Wednesday, December 16, 2009

The Appropriate Use of Faith

A question came up in the comment thread of last week's "Think about it" Thursday about whether or not the use of faith is limited to the religious and whether or not faith is inherently a bad thing.

My answer is that faith, when used appropriately, can be a valuable tool, and everyone uses it, regardless of religious belief. However, I have to draw a distinction here: I think that absolute and unshakeable faith and/or faith without evidence is limited almost entirely to the religious and that it is inherently a bad thing. Even worse are those who go even further than just faith without evidence and champion absolute faith in spite of evidence to the contrary.

I am not opposed to faith in and of itself. But I am opposed to the inappropriate use of faith. That is to say, I am opposed to faith without fact checking and logic to back up its claims; I am opposed to stubborn faith that cannot be reshaped even when faced with mountains of evidence to the contrary; I am opposed to the idea that faith and feelings can (and should) be considered a better guide to truth than logic and evidence; I am opposed to faith that is not tempered by doubt.

Scientists frequently use faith as an intermediate step to “fill in the gaps” so they can have a working model to explore different possibilities until they have enough data to verify the real answer. But if you’re using faith in this way, to “fill in the gaps” of knowledge, then it’s essential that you recognize your belief for what it really is—just a guess—instead of trying to place it on equal footing with knowledge that has been verified by physical evidence and observation. Scientists don’t treat guesses as fact; you don't meet scientists with blind faith in their guesses who say they know beyond a shadow of a doubt, with every fiber of their being that their untested hypothesis is true; and even concepts that are considered true beyond a reasonable doubt are always and instantly open to change as necessary. Those are the important distinctions between the way scientists use belief and the way religious adherents use belief.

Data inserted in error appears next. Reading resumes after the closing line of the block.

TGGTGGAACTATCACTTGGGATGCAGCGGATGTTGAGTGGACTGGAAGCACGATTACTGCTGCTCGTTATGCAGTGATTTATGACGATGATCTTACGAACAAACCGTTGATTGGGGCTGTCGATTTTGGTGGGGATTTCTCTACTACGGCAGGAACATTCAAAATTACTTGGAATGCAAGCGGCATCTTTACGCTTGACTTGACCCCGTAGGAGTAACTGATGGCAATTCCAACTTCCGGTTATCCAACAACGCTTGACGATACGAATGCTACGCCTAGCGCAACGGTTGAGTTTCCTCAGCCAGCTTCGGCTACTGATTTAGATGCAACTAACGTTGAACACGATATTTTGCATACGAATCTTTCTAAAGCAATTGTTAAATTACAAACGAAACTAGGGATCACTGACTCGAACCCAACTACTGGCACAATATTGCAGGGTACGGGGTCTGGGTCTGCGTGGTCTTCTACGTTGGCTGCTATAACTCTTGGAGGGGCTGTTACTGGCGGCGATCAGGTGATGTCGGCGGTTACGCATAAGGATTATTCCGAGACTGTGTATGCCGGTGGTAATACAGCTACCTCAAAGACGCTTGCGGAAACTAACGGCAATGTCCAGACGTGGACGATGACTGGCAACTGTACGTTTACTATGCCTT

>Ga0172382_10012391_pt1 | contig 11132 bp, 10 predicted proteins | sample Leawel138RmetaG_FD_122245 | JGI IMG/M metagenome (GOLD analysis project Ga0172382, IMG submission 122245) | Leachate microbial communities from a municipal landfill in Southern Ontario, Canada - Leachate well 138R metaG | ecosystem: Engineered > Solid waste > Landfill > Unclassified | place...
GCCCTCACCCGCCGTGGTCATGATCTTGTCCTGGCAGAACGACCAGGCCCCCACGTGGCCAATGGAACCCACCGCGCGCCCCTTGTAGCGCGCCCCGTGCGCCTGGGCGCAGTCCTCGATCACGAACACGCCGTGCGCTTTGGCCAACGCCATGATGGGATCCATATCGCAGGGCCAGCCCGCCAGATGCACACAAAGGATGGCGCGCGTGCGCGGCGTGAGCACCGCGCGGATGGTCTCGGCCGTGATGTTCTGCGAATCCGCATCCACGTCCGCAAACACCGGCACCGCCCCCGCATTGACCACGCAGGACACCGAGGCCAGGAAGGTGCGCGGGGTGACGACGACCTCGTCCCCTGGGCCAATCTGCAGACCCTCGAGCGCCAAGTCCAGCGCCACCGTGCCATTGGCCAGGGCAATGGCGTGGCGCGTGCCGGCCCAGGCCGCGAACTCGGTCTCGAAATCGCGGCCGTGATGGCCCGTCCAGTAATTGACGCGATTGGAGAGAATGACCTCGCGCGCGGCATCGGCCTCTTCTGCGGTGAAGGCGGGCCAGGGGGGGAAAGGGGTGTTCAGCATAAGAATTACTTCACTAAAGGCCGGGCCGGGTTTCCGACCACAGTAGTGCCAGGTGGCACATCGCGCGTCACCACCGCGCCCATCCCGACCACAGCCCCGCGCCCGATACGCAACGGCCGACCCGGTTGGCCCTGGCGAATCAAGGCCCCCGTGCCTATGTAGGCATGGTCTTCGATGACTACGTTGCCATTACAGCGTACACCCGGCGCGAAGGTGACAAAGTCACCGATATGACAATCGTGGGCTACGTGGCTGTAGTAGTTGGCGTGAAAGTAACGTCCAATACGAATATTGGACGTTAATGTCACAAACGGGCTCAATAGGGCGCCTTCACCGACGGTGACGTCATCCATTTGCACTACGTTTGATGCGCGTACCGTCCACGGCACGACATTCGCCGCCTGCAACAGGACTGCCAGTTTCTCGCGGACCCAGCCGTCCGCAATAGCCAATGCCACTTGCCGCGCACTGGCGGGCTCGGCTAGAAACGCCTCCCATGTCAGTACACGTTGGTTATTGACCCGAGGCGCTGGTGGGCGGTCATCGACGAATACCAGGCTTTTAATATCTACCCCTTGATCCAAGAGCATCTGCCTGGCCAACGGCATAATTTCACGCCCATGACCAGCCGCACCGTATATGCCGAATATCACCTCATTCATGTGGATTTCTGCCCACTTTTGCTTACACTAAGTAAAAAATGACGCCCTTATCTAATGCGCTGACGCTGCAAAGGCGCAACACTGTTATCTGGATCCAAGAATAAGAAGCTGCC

The appropriate use of faith requires that you use it with the understanding that your beliefs are only a guess (until proven otherwise) and that they must be open to change as necessary as new information is obtained. It’s dishonest and often dangerous to treat your beliefs as certain—and base crucial life decisions on their supposed certainty—if you don’t have conclusive evidence to back them up.


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Religion, skepticism, and carving out a spiritual life post-Mormonism